Chaotic scenes in parliament have been followed by clashes on the streets of the capital city.
Senegal’s parliament voted Monday to delay the country’s presidential poll until December 15, sparking violent protests and international concern over the erosion of democracy in the West African country.
The bill was approved almost unanimously in a chaotic vote that saw several opposition lawmakers forcibly removed from the chamber by security forces.
President Macky Sall had announced his unprecedented decision to postpone the presidential election, initially scheduled for February 25, on Saturday.
The bill, backed by 105 members of the 165-seat chamber, significantly extends Sall’s tenure, which was due to end on April 2.
The move also sparked violent protests, with authorities on Monday restricting mobile internet access amid growing unrest on the streets of the capital, Dakar.
As the bill was debated by lawmakers, security forces fired tear gas at protesters gathered outside the legislative building. Many were arrested as they took to the streets, burning tires and criticising President Sall.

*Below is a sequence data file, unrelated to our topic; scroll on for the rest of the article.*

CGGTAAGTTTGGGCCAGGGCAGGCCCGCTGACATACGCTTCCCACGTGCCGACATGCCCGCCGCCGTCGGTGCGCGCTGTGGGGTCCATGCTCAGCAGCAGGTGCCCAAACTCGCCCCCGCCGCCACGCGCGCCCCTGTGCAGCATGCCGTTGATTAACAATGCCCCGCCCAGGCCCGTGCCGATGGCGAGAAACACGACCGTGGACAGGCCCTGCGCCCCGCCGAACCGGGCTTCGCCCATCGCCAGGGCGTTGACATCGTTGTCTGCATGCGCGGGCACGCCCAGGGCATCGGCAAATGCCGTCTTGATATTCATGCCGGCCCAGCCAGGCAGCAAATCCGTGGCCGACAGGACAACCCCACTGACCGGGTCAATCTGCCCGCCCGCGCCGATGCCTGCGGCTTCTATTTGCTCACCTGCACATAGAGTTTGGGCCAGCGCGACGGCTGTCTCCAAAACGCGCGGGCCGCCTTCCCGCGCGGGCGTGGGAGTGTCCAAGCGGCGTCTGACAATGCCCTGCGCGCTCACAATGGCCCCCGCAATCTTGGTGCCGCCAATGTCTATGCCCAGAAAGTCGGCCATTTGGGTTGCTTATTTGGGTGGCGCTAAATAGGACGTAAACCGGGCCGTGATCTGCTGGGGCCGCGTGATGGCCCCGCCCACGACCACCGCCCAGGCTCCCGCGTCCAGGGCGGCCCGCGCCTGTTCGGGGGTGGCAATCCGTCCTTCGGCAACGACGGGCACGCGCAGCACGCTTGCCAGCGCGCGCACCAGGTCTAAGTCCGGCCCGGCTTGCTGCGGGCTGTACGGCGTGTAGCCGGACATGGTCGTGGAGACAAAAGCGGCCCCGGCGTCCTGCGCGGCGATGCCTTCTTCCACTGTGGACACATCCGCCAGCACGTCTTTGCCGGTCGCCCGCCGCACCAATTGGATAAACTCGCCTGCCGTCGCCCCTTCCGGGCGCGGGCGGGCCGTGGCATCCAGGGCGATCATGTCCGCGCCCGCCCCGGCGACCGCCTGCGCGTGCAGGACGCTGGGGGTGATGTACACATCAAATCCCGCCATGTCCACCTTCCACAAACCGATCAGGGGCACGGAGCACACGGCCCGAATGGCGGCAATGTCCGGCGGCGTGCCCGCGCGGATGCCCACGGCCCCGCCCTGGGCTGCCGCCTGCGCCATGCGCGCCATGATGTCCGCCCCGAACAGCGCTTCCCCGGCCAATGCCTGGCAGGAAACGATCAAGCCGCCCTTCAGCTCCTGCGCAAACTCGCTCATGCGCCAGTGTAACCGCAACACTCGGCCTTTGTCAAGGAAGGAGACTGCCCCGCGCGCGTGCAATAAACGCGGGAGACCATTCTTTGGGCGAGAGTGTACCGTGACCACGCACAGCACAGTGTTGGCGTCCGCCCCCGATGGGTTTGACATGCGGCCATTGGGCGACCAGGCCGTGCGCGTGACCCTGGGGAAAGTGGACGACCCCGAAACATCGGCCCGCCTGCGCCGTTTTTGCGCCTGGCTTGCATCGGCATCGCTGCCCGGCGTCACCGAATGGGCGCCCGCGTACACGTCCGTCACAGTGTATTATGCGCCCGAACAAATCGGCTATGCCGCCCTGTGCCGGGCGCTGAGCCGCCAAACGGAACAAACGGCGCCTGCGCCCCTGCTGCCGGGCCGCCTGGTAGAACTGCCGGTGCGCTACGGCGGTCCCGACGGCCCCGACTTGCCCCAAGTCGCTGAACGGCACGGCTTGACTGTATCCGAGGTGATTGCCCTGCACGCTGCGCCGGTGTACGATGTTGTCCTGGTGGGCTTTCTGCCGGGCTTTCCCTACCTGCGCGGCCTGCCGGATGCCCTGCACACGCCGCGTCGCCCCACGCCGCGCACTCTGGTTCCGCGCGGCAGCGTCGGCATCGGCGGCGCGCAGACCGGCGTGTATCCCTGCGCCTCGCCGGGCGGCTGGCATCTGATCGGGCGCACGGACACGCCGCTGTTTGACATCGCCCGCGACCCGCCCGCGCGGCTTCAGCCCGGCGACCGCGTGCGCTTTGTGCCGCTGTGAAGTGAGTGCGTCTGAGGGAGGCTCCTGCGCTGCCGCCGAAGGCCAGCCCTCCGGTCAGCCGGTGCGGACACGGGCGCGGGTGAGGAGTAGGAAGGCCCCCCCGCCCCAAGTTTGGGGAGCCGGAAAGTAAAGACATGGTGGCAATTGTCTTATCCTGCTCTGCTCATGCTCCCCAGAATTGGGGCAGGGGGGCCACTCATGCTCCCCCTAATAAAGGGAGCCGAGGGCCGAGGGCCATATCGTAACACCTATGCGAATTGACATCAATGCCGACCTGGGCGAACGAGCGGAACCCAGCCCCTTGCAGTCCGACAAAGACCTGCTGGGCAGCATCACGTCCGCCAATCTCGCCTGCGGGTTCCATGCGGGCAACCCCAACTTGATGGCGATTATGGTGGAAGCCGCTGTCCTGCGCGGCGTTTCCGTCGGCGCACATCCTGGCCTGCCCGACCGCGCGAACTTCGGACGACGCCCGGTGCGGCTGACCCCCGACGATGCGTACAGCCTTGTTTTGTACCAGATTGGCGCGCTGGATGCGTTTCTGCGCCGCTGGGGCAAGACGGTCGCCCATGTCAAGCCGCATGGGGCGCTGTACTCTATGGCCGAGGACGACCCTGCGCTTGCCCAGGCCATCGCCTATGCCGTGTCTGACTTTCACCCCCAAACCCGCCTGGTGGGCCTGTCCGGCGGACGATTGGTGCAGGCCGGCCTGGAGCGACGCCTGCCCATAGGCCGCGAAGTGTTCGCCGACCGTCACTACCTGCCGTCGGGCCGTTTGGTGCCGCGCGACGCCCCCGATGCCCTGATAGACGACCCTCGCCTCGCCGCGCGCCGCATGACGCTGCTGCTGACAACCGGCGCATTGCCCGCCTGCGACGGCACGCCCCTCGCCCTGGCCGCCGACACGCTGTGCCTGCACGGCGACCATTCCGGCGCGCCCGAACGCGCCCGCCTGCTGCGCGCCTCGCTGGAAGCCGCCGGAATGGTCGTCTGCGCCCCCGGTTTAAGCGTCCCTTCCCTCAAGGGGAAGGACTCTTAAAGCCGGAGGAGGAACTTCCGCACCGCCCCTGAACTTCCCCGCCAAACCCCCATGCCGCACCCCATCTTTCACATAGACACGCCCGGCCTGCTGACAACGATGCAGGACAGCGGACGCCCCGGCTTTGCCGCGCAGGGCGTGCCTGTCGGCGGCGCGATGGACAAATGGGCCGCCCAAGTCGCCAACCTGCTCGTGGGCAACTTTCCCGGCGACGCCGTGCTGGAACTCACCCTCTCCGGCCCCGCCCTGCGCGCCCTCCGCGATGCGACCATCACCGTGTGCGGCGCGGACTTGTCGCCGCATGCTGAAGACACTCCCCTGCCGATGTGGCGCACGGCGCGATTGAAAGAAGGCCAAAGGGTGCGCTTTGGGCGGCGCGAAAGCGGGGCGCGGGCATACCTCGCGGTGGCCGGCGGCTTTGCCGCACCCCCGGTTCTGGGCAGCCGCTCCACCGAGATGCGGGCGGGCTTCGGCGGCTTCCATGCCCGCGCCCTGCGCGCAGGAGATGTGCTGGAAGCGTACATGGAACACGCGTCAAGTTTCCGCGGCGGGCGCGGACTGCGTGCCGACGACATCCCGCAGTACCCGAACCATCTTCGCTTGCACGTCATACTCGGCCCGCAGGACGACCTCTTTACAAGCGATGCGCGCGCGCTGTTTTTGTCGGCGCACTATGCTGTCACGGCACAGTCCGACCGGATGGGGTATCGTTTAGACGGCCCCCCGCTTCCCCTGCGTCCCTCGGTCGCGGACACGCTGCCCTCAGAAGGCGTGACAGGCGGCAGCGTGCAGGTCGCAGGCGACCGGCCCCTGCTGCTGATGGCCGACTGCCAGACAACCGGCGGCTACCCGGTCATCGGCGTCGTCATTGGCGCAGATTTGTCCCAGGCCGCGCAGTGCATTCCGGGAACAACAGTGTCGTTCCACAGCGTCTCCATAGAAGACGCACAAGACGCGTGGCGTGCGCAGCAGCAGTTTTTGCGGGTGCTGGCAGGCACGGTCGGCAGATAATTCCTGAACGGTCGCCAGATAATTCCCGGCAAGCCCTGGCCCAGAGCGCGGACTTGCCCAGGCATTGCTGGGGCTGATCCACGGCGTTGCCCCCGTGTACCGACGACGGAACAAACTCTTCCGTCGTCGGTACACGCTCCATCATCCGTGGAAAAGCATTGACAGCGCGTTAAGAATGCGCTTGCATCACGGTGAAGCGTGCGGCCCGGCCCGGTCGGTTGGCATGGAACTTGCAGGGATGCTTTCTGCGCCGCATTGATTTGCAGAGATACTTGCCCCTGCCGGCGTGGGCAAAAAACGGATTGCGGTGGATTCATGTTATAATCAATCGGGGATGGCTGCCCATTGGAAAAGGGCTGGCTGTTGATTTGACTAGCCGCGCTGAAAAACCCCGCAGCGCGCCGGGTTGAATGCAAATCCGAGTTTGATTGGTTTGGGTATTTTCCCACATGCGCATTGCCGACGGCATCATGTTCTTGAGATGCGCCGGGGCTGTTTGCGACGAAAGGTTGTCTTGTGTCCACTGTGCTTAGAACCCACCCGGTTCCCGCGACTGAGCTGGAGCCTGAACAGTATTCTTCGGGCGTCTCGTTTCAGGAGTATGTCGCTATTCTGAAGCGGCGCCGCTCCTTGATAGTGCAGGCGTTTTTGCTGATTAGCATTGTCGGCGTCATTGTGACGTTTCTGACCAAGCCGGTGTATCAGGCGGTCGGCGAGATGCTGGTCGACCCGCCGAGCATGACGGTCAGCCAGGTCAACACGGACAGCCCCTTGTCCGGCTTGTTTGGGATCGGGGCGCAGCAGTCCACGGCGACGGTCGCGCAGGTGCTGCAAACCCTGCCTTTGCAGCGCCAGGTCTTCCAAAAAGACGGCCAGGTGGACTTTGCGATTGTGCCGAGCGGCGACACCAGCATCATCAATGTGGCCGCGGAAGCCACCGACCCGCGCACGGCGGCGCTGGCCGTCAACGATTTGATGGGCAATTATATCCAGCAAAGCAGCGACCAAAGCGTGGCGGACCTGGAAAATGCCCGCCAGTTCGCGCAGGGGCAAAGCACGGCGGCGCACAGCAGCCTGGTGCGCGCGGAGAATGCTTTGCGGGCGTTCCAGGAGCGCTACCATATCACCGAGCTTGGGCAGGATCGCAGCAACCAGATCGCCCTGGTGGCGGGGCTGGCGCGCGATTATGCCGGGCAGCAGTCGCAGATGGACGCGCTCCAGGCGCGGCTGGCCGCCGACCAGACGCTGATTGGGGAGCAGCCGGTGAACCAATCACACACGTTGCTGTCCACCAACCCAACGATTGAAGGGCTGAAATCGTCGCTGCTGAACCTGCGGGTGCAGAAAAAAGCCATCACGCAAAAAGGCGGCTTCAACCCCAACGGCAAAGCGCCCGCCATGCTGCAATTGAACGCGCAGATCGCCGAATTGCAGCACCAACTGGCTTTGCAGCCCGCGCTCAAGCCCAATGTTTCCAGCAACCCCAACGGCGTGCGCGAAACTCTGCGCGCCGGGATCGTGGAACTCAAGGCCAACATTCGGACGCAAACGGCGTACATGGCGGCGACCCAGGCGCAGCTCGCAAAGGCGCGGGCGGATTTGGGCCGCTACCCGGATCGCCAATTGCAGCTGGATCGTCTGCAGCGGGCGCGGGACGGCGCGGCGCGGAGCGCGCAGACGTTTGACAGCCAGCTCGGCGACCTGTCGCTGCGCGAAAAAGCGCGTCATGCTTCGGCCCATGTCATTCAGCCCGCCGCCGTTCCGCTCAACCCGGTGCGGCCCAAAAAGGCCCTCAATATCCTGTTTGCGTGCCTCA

Two opposition parties have filed a court petition challenging the decision to postpone the ballot.
The parliament’s ratification of the bill also casts considerable doubt over the reputation of the nation, which has long been seen as a bastion of stability in West Africa.
It comes amid a recent surge in violent coups in the region. Niger, Burkina Faso and bordering Mali have all in recent years seen violent takeovers of power by military juntas.
Political tensions have also run high in Senegal over the past year, with authorities cutting internet access from mobile phones in June 2023 when supporters of opposition leader Ousmane Sonko clashed with security forces.
Sonko is one of two opposition leaders whom election authorities disqualified from the final list of presidential candidates this month.
President Sall had previously said he would not be seeking a third term in office. In an attempt to justify his decision to postpone the vote, he cited an electoral dispute between the parliament and the judiciary regarding candidacies.
The African Union said its president had learnt about the proposed delay “with concern” and invited the Senegalese authorities to organise the election “as soon as possible.”
The private Walf television network, whose signal was cut off as they broadcast the protests on Sunday, said their broadcasting license has been revoked.
“The government’s abrupt shutdown of internet access via mobile data and Walf TV’s broadcasting (…) constitutes a blatant assault on the right to freedom of expression and press rights protected by Senegal’s constitution,” Amnesty International’s regional office for West and Central Africa said in a statement.